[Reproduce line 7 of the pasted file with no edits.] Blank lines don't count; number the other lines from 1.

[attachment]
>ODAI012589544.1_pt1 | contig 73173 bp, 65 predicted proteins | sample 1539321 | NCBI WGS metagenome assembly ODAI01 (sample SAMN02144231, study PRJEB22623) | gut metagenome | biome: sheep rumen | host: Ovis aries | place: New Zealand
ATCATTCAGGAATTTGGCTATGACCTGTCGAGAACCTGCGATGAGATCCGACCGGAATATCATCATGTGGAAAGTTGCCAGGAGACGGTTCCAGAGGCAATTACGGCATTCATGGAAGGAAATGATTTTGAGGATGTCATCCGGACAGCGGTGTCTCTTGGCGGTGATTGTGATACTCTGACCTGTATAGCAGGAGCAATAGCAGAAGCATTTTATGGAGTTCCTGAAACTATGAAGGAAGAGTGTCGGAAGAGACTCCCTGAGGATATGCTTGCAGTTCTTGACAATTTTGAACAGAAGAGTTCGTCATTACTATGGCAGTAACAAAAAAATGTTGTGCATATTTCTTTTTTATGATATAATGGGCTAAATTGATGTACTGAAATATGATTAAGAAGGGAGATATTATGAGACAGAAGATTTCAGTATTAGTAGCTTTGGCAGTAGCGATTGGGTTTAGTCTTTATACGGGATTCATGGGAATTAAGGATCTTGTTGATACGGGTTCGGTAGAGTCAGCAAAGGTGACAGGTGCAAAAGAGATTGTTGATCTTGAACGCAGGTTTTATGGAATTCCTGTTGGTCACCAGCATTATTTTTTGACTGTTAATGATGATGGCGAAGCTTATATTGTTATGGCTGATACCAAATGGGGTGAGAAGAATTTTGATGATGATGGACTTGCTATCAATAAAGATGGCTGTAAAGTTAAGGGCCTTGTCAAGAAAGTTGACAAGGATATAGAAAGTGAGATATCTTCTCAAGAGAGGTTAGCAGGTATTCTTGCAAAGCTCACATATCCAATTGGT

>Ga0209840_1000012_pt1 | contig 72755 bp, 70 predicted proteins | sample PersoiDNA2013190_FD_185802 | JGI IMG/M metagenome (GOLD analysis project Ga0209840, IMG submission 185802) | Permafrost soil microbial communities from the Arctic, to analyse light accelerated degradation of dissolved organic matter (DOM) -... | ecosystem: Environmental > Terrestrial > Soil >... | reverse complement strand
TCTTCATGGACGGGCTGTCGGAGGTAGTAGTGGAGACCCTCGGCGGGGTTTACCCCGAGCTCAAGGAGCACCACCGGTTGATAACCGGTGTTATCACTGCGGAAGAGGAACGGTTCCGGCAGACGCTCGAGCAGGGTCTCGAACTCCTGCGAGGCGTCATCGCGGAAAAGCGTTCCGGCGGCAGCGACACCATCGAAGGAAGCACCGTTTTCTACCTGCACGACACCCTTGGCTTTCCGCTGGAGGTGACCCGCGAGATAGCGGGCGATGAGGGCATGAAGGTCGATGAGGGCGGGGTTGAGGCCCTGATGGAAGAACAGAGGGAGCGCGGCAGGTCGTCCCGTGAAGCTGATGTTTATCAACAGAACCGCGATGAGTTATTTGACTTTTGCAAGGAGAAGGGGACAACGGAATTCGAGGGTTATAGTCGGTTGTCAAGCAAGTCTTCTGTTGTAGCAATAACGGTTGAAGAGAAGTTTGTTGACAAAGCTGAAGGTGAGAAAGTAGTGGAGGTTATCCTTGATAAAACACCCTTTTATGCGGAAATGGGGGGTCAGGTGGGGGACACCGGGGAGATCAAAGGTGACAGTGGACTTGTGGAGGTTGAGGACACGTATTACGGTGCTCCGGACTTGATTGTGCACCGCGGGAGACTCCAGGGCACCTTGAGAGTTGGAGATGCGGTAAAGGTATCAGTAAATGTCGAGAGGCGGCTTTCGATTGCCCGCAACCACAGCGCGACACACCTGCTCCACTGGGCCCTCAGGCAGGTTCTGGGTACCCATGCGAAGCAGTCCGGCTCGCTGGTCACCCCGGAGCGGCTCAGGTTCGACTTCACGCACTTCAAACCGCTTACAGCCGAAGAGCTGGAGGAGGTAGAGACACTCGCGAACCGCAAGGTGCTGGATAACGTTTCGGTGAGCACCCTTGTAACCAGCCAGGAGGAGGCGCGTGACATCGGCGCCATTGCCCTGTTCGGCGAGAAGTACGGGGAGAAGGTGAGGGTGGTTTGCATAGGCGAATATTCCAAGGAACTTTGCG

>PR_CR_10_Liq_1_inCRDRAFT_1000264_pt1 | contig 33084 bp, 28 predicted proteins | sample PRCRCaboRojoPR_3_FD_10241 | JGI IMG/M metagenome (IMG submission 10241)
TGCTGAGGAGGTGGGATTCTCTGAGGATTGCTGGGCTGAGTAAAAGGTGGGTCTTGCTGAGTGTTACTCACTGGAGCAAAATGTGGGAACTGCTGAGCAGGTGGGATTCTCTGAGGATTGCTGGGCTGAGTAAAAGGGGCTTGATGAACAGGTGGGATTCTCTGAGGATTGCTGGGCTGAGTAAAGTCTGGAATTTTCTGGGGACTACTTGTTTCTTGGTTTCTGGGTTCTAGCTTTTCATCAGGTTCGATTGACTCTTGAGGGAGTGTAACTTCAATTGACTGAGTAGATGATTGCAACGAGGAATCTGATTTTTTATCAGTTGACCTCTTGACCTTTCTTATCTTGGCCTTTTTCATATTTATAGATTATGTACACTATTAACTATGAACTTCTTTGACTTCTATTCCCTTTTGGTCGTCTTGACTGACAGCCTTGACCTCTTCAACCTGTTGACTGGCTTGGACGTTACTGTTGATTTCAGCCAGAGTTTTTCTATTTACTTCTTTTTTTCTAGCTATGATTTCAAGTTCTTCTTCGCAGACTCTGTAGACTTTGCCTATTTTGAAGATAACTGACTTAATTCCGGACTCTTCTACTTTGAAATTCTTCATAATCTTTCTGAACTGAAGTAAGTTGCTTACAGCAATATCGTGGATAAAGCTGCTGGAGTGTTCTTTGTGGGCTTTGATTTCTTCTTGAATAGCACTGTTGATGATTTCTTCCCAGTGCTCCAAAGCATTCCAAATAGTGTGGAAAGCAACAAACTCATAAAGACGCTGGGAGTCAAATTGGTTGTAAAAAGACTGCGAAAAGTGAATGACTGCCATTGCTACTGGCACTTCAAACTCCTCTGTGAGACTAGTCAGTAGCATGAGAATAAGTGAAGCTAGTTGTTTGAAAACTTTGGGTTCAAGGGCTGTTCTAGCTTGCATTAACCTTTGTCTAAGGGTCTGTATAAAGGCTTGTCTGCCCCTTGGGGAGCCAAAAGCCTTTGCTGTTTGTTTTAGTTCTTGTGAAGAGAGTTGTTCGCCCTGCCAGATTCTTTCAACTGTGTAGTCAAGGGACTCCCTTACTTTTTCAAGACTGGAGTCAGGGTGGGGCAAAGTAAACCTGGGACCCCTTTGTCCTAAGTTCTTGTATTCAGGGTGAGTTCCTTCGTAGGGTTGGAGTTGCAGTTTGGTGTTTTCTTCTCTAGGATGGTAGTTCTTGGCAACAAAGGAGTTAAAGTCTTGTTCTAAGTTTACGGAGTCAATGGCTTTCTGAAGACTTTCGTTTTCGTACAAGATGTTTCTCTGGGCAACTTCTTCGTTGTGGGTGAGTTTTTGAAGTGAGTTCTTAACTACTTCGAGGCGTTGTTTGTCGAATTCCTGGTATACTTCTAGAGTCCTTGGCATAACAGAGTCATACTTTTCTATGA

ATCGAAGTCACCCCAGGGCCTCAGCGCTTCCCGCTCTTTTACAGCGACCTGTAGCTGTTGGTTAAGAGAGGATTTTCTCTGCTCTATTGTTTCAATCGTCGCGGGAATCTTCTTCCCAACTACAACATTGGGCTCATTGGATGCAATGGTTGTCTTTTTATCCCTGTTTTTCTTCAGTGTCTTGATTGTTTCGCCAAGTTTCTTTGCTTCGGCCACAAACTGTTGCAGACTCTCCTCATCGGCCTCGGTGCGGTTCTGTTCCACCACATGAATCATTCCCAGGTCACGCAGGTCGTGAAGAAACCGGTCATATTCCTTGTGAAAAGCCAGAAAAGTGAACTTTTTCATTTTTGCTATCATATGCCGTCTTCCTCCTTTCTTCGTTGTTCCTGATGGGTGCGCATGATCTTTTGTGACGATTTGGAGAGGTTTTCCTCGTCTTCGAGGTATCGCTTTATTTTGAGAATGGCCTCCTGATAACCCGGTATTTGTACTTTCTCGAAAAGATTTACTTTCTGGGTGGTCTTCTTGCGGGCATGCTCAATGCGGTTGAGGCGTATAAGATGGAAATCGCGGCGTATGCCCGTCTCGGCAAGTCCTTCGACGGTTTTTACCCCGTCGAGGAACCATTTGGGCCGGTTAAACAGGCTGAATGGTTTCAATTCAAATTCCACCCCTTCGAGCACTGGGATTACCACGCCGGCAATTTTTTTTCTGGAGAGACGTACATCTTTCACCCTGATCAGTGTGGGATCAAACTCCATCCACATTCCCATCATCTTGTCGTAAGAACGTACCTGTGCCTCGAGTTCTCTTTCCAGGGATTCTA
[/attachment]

ATCGAAGTCACCCCAGGGCCTCAGCGCTTCCCGCTCTTTTACAGCGACCTGTAGCTGTTGGTTAAGAGAGGATTTTCTCTGCTCTATTGTTTCAATCGTCGCGGGAATCTTCTTCCCAACTACAACATTGGGCTCATTGGATGCAATGGTTGTCTTTTTATCCCTGTTTTTCTTCAGTGTCTTGATTGTTTCGCCAAGTTTCTTTGCTTCGGCCACAAACTGTTGCAGACTCTCCTCATCGGCCTCGGTGCGGTTCTGTTCCACCACATGAATCATTCCCAGGTCACGCAGGTCGTGAAGAAACCGGTCATATTCCTTGTGAAAAGCCAGAAAAGTGAACTTTTTCATTTTTGCTATCATATGCCGTCTTCCTCCTTTCTTCGTTGTTCCTGATGGGTGCGCATGATCTTTTGTGACGATTTGGAGAGGTTTTCCTCGTCTTCGAGGTATCGCTTTATTTTGAGAATGGCCTCCTGATAACCCGGTATTTGTACTTTCTCGAAAAGATTTACTTTCTGGGTGGTCTTCTTGCGGGCATGCTCAATGCGGTTGAGGCGTATAAGATGGAAATCGCGGCGTATGCCCGTCTCGGCAAGTCCTTCGACGGTTTTTACCCCGTCGAGGAACCATTTGGGCCGGTTAAACAGGCTGAATGGTTTCAATTCAAATTCCACCCCTTCGAGCACTGGGATTACCACGCCGGCAATTTTTTTTCTGGAGAGACGTACATCTTTCACCCTGATCAGTGTGGGATCAAACTCCATCCACATTCCCATCATCTTGTCGTAAGAACGTACCTGTGCCTCGAGTTCTCTTTCCAGGGATTCTA